February 1, 2023
kckate16/Shutterstock.com Mechanical drives aren't the best choice for running operating systems and applications anymore, but these devices have plenty of advantages in their own right, and are still improving with new technological breakthroughs.Fondly referred to as “spinning rust” among some computer nerds, mechanical hard drives seem almost quaint compared to hyper-fast SSDs. Yet, the idea…

kckate16/Shutterstock.com

Mechanical drives aren’t the best choice for running operating systems and applications anymore, but these devices have plenty of advantages in their own right, and are still improving with new technological breakthroughs.

Fondly referred to as “spinning rust” among some computer nerds, mechanical hard drives seem almost quaint compared to hyper-fast SSDs. Yet, the idea that mechanical hard drives are ready for the trash pile may be more than a little premature.

Mechanical Drives Are Still Getting Faster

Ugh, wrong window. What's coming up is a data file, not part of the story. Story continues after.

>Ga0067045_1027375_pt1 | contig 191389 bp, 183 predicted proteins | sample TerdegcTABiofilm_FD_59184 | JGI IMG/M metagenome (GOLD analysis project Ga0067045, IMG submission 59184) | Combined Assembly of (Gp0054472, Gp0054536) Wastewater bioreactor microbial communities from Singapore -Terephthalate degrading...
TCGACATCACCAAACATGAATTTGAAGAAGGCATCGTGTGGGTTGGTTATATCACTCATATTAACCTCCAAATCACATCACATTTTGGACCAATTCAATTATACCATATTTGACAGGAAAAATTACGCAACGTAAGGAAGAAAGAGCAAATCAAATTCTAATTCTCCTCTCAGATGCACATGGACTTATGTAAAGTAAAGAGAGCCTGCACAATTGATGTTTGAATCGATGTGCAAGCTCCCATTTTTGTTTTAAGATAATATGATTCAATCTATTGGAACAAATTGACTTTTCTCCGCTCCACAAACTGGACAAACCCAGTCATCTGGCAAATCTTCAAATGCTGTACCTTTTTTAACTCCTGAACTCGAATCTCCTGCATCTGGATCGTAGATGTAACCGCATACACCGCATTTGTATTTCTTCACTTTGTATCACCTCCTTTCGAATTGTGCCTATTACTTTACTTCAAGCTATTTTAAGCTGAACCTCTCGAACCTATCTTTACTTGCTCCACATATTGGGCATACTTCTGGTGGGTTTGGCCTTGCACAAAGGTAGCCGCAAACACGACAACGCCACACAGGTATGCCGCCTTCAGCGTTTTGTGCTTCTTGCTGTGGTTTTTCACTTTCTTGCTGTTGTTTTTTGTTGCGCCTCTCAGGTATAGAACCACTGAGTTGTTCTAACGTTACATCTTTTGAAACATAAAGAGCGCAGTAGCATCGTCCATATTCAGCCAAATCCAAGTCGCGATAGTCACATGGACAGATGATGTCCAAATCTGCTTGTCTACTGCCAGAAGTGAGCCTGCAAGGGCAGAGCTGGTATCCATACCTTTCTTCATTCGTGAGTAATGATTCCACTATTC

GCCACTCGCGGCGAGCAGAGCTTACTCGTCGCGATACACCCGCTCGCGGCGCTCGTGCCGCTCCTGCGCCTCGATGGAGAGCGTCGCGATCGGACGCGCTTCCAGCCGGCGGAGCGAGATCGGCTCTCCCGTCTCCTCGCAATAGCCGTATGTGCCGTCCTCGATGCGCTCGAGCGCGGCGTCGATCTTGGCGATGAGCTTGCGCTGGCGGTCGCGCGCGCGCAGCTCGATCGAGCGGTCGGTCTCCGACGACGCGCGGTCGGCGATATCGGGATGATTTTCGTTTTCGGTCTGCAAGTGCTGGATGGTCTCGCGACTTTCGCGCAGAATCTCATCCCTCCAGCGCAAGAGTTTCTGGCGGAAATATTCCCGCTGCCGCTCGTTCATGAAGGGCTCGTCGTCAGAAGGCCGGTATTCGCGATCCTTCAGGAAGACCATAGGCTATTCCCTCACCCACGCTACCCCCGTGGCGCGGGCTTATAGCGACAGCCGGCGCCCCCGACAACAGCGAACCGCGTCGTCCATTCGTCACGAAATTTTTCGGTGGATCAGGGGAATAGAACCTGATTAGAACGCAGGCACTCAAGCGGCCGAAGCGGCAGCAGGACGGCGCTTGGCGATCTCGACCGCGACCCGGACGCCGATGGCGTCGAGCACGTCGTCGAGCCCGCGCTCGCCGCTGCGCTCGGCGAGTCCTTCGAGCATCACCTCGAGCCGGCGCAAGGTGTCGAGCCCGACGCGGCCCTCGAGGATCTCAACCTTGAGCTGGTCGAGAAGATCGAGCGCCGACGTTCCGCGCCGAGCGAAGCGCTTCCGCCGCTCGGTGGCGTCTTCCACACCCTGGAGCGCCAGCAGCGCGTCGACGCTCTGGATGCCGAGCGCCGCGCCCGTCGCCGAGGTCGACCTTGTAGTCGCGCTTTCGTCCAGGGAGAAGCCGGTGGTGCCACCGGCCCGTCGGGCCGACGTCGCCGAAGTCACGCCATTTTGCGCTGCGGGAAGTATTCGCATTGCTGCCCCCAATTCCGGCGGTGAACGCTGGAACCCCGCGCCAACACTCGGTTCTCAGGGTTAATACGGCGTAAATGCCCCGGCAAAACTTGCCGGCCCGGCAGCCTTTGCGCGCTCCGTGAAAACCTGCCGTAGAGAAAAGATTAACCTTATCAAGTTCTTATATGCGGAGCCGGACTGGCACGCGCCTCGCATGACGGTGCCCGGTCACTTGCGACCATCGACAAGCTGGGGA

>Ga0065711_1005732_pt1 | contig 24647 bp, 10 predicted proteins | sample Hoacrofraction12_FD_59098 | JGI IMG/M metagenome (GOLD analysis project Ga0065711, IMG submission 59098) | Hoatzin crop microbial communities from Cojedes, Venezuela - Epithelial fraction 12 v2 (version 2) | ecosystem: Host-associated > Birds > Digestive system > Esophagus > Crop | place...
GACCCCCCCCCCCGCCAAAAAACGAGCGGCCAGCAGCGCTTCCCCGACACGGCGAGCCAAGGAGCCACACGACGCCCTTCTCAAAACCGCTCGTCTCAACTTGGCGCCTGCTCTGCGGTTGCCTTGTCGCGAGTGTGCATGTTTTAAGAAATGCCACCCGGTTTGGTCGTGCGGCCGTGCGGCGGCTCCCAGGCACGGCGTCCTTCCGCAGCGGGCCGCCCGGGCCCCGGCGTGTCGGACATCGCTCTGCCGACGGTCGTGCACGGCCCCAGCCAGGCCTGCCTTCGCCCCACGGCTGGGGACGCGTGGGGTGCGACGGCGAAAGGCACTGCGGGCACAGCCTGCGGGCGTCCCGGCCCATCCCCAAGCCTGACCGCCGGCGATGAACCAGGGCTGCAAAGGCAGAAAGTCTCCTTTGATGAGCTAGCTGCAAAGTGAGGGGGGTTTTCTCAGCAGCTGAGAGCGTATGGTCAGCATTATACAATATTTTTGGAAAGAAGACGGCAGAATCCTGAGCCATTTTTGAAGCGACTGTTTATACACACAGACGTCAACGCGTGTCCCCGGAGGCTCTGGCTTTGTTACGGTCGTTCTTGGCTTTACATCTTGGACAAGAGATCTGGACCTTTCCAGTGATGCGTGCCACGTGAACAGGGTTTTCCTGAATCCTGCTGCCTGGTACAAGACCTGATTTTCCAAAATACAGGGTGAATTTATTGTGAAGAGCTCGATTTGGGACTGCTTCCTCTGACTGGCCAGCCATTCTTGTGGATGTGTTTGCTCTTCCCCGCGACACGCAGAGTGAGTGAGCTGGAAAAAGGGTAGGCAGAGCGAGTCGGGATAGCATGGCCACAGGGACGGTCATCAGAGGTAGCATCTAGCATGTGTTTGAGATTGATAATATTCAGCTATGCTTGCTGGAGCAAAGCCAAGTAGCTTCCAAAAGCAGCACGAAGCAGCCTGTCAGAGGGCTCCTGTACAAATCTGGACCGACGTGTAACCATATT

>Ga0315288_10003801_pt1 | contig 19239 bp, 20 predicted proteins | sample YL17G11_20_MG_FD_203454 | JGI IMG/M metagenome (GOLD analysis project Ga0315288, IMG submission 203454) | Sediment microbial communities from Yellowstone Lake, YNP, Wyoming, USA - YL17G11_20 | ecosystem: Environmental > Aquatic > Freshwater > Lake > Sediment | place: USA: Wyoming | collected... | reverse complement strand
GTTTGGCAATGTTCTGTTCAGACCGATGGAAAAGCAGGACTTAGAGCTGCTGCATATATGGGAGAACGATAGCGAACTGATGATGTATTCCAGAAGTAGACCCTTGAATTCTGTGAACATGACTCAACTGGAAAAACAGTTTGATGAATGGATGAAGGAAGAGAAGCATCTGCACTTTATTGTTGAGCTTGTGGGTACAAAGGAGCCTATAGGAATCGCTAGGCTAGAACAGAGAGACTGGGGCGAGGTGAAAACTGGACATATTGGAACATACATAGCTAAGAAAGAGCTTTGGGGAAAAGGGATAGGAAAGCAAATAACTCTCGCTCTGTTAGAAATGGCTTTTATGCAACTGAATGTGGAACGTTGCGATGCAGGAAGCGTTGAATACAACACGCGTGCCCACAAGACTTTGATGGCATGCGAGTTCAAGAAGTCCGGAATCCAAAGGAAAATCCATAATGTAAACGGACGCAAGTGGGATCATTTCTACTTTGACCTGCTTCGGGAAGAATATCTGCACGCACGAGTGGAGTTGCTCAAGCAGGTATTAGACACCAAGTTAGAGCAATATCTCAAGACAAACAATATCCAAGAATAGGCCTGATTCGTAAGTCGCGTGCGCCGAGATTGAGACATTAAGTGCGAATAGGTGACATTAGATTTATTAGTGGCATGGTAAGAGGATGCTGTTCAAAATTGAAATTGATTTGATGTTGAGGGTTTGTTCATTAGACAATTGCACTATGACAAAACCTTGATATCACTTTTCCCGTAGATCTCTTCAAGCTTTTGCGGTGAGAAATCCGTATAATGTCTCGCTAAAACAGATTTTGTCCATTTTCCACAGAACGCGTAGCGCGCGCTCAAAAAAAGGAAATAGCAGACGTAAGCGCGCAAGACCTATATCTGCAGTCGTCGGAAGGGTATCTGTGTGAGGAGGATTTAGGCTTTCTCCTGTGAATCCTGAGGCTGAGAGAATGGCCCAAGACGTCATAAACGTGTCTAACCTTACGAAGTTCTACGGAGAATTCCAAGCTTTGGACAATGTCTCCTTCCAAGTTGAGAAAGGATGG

Most of you reading this probably have experienced mid-range hard drives that spin between 5400 and 7200 RPM, with transfer speeds between 100-120 Megabytes per second. However, that’s not nearly as fast as hard drives can go.

Higher-end drives easily exceed 200 MB/s when it comes to sequential read and write speeds. 10,000 RPM mechanical hard drives often have sustained transfer rates around the 250 MB/s mark. While this is still much slower than an SSD, it’s still fast enough for many applications and uses.

Best of all, it doesn’t seem engineers and scientists have reached the limit of HDD technology either. Seagate’s

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